Basically, it was the Second World War that got the U. S. out of the Great Depression completely

Actually, it was the Second World War that got the US population to treat being poor as normal and got the US government to focus on the war and not on economic recovery, finally calming the pervasive regime uncertainty.

9 Eric H September 22, 2012 at 12:06 pm

I always wonder what The Left thinks of Kolko and wish that someone, from Crooked Timber, for example, could comment on Kolko in much the same way as Tyler did on Albert Hirschman. In general, they seem to have not heard of him. At best, the only thing I have ever seen in that direction is an acknowledgment followed by a rant which either attempts to refute him or at least betrays ignorance of the basic substance of his writing. Howard Zinn in A People’s History, for example.

Kolko’s basic strength, aside from the research that underlies both Triumph of Conservatism and Railroads and Regulation, is to see through the rhetoric and look at the actually existing policies and actions taken. The article linked from the OP is no exception: the backward glances to the War Industries Board and a number of other pro-business, legal restraint of trade were characteristic of Roosevelt’s policies. The benefits to the working class were mostly accidental and rhetorical.

10 Go Kings, Go! September 21, 2012 at 1:03 pm

I am disappointed by the lack of Ig Nobel coverage. If I can’t get comprehensive coverage from MR’s Assorted Links, then I am doomed. The winner here. The subject-list below. I’m unsurprised by the Neuroscience Prize, that field’s hyperventilating pronouncements come straight from the Phrenology playbook. I’m sure the literature prize will be much appreciated in these parts. All 40 year olds are grateful to the winners of the Medicine prize.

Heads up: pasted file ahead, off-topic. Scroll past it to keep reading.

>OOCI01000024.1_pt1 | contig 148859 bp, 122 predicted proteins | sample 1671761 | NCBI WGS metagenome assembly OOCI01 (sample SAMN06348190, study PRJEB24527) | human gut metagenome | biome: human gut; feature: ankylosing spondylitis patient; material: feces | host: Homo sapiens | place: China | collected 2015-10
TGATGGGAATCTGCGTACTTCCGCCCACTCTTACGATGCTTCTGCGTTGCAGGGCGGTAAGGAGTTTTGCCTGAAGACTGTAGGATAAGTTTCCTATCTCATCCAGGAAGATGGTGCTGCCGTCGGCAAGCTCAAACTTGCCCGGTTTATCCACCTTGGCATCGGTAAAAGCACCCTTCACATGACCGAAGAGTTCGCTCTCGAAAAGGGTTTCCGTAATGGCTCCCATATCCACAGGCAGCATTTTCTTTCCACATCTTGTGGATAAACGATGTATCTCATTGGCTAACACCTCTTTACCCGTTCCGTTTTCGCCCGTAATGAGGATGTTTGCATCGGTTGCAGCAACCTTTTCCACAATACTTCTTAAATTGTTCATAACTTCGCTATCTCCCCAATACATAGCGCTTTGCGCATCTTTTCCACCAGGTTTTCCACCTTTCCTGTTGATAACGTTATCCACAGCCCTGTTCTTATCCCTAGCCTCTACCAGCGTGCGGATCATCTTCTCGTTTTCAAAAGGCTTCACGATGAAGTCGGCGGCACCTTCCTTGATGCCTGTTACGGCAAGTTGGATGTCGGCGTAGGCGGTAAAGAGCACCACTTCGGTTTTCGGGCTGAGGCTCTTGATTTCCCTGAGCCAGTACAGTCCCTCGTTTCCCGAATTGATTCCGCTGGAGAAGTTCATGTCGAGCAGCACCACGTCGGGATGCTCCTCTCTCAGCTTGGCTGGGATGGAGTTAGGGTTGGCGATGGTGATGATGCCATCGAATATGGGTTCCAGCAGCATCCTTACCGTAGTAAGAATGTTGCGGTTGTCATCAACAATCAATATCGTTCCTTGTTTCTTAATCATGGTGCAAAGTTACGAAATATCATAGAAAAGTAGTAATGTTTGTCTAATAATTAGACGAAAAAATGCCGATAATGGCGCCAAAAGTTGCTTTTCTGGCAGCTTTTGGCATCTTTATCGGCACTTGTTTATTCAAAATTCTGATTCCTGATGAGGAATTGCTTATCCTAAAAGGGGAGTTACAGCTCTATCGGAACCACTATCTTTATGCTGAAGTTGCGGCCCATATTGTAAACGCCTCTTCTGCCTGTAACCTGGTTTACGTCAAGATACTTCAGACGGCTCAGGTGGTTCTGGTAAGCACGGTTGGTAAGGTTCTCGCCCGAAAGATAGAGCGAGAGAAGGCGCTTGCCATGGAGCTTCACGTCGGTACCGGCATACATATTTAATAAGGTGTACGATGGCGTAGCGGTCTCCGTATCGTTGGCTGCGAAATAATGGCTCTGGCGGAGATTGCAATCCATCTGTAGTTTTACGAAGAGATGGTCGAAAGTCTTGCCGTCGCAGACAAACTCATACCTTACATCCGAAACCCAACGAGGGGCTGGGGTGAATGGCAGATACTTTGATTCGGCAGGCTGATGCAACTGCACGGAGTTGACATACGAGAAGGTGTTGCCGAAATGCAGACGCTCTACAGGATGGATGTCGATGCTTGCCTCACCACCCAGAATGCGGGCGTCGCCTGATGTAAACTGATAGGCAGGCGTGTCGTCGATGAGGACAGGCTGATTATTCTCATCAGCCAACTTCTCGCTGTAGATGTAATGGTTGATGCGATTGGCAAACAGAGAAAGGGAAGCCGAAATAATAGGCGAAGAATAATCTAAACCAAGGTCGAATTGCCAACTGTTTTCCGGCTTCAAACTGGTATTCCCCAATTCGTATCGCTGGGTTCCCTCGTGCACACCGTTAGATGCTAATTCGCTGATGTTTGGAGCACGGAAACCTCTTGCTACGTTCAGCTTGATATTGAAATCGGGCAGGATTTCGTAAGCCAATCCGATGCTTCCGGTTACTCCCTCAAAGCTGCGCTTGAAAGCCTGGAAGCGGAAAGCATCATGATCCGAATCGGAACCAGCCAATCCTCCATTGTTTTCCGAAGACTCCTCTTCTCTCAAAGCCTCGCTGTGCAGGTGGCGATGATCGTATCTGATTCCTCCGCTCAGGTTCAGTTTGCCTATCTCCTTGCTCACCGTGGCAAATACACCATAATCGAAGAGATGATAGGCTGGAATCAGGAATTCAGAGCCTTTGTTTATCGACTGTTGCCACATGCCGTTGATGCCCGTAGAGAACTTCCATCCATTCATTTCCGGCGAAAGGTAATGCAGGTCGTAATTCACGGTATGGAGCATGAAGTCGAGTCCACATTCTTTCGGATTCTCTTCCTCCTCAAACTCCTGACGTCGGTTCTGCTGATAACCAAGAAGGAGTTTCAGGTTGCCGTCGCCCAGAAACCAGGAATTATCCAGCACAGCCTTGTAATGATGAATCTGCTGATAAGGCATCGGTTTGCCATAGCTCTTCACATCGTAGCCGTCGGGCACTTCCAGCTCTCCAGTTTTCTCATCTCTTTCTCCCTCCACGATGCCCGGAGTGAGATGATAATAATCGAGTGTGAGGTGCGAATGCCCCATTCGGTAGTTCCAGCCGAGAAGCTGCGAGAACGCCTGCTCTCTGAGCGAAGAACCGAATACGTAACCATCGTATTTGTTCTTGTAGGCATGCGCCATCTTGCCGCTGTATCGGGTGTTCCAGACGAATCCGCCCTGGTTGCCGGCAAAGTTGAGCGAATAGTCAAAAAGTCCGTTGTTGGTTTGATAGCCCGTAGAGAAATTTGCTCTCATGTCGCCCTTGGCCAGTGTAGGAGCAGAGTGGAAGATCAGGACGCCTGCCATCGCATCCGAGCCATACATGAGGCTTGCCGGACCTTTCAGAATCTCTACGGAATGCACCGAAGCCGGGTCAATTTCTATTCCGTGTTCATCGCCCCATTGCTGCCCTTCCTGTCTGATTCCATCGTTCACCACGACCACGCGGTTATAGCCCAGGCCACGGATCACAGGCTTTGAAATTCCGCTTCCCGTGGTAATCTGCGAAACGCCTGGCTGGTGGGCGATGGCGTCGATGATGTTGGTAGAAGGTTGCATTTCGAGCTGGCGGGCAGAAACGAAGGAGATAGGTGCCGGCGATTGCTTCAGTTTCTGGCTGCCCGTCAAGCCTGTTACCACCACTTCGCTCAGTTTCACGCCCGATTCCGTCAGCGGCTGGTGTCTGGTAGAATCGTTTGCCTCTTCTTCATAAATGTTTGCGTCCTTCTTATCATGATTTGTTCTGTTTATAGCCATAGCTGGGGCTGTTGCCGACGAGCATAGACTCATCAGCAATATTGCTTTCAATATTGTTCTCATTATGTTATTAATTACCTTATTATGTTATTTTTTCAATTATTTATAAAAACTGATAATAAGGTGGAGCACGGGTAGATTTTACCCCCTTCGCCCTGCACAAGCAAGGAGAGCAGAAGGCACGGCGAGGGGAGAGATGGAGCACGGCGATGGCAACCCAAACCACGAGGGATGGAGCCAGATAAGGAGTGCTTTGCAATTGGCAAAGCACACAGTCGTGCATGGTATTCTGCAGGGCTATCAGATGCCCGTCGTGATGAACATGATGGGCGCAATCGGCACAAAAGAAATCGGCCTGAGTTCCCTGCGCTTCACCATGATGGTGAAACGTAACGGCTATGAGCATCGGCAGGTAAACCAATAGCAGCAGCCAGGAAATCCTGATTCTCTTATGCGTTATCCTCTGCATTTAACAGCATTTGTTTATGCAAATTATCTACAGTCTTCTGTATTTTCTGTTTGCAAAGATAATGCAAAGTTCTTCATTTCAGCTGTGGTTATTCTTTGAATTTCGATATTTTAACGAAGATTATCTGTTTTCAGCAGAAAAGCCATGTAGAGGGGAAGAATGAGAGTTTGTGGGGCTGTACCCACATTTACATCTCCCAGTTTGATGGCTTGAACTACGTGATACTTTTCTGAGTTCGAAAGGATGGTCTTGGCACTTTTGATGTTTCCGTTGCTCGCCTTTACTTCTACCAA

Psychology Prize: Anita Eerland and Rolf Zwaan (Netherlands) and Tulio Guadalupe (Peru/Russia/Netherlands) for their study Leaning to the Left Makes the Eiffel Tower Seem Smaller.

Peace Prize: The SKN Company (Russia) for converting old Russian ammunition into new diamonds.

Acoustics Prize: Kazutaka Kurihara and Koji Tsukada (Japan) for creating the SpeechJammer – a machine that disrupts a person’s speech by making them hear their own spoken words at a very slight delay.

Neuroscience Prize: Craig Bennett, Abigail Baird, Michael Miller, and George Wolford (US) for demonstrating that brain researchers, by using complicated instruments and simple statistics, can see meaningful brain activity anywhere – even in a dead salmon.

Chemistry Prize: Johan Pettersson (Sweden/Rwanada) for solving the puzzle of why, in certain houses in the town of Anderslöv, Sweden, people’s hair turned green.